Seven years today..oy vey .... my how the time flies when you are having fun. What a wonderful time it has been with the ever lovely Kitty Whisper. We enjoyed a lovely dinner on Main Street in Annapolis yesterday, how fortunate we are to have such culinary treasures in our local area. Tonight, I heard Vencka is serving up Champagne for us.. yaaa hooo.. while enjoy the company and love our menagerie of furry friends. Our two youngest Theodore (aka Theodorable) and Ole are just a trip. Always rough housing and trying to ambush eachother. Really pretty amazing since Ole cannot see a thing, and can be quite funny when he does his flying attack on where he thinks Theodore is crouching in waiting, only to find nothing but air and a hard floor!
We send our best to all the lovebirds out there, may your life and love be as special as ours!
When I first started turning two years ago, I had no real interest in pen turning, and maybe even looked down at it as not "real" artistic turning. Fast forward to January, I was demonstarting for my local wood turner association, Chesapeake Woodturners, at the Timonium Wood Show. After my shift on the lathe, I went over to one of the local woodcraft supply store's booth where they provided opportunities for people to turn a pen free. So, I gave it try, and now I am hooked! The wood types, forms, and styles are endless.
One of local turners, Mike Merak, who turns pens professionally (see his site, The Wooden Quill) gave me some good advice as well a few pen kits for styles he no longer uses. Last weekend, I acquired the necessary specialized equipment for pen making and I was off and turning!
Below are the basic raw materials. The hard part of pen making is the preparation and assembly of the wooden blanks. Drilling the tube holes was most frustrating as I have a make shift drill press, which proved inadequate for the precision need for drilling pen blanks. Once again, our neighbor Tom Define and his full wood shop saved the day.
We are still here! Vencka is working on some kitty fur material. She had busy week with adoptions, spay/neutering etc. Beautiful Lena got a home on Friday, though we had to pry my mother's hands away from her. More on all this from my lovely kitten whisper soon.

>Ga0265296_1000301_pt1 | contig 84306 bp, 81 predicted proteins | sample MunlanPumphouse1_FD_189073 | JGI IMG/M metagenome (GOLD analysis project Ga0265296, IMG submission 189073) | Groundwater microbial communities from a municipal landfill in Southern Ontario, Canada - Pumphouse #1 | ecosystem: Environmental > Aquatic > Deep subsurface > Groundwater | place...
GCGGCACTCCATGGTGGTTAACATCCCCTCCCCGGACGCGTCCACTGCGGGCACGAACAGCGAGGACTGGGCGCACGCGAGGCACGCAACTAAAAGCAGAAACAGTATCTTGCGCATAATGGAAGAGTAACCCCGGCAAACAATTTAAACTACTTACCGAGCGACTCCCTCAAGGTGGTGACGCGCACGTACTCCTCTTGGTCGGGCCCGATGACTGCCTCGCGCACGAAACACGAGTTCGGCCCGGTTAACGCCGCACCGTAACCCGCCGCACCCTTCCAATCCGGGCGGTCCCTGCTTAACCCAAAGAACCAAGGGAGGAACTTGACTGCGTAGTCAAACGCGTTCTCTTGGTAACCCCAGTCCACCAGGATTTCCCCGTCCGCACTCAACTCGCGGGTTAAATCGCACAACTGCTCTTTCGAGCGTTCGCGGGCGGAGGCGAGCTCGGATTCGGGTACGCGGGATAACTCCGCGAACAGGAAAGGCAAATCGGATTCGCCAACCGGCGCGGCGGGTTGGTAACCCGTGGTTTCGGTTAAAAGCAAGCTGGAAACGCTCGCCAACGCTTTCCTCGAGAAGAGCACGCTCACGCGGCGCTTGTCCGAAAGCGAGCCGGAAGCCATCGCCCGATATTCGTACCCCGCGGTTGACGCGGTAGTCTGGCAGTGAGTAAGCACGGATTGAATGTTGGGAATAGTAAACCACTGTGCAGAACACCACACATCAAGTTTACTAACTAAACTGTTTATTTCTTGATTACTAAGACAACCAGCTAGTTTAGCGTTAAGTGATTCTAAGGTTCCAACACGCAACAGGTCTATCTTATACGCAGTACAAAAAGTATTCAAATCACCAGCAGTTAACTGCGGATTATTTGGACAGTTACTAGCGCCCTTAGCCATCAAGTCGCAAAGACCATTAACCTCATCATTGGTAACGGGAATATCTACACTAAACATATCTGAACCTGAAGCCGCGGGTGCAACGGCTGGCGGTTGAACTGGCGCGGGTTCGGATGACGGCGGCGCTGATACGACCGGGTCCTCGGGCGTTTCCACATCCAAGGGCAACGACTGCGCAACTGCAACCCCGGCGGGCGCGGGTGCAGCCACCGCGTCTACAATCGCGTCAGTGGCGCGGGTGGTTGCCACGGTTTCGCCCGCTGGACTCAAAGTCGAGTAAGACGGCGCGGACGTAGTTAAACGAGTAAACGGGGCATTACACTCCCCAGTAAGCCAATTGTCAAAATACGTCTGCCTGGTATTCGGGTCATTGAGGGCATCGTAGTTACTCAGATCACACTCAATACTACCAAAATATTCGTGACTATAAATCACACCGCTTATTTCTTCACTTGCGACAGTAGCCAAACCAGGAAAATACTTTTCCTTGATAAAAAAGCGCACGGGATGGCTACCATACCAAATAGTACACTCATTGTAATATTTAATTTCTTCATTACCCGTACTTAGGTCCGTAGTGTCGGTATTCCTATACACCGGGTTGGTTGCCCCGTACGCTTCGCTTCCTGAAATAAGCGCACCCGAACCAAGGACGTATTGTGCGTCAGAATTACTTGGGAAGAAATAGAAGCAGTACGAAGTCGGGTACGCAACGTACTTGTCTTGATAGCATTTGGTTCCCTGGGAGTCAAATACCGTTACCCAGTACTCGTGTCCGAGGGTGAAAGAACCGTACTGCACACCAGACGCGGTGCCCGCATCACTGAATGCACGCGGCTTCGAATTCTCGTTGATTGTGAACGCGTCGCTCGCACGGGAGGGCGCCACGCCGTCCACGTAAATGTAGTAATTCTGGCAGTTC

In December I turned one of two large Hackberry logs that were harvested last January. This was my first time working Hackberry, the bowl came out nicely but I was not overly impressed with color and grain patterns of the Hackberry. It is buttery yellow/white in color which is very nice, but rather bland in my opinion. One of early instructors and local artist Joe Dickey is known for his beautifully dyed pieces and I always have wanted to try my hand at dying a large piece. The Hackberry looked like a great candidate to experiment on trying my dying skills.
In practicing on some small scape pieces I noted some bleed over so I decided to pyrography (woodburn) the rim to "hide" any potential bleed over and after consulting some of my fellow turners I applied a coat of sanding sealer on the rim as well. The sealer worked well resulting in no bleed over, and the pyrography really added another dimension to the piece. After dying I applied several coats of lacquer and buffed the inside with carnauba wax.
My "Blueberry" bowl came out great! As you can see the dye really enhanced the grain patterns, and the contrast with buttery inside is quite nice.
Blueberry Delight - Approx 10" dia, 4" tall
I roughed out the my second Hackberry log a few weeks ago, and now waiting for the drying process to complete. I plan on dying it red to create my "Strawberry" bowl for part two of the Berry series.
Louis is an aspiring woodturner exploring the many facets of turning wood into beautiful creations both functonal and artistic.
Vencka, aka "the kitten whisper", is active in cat/kitten rescue through our local organization Cats R Us. Her heart and expertise is taking in precious bottle babies and raising them until they are ready for adoption to the right home
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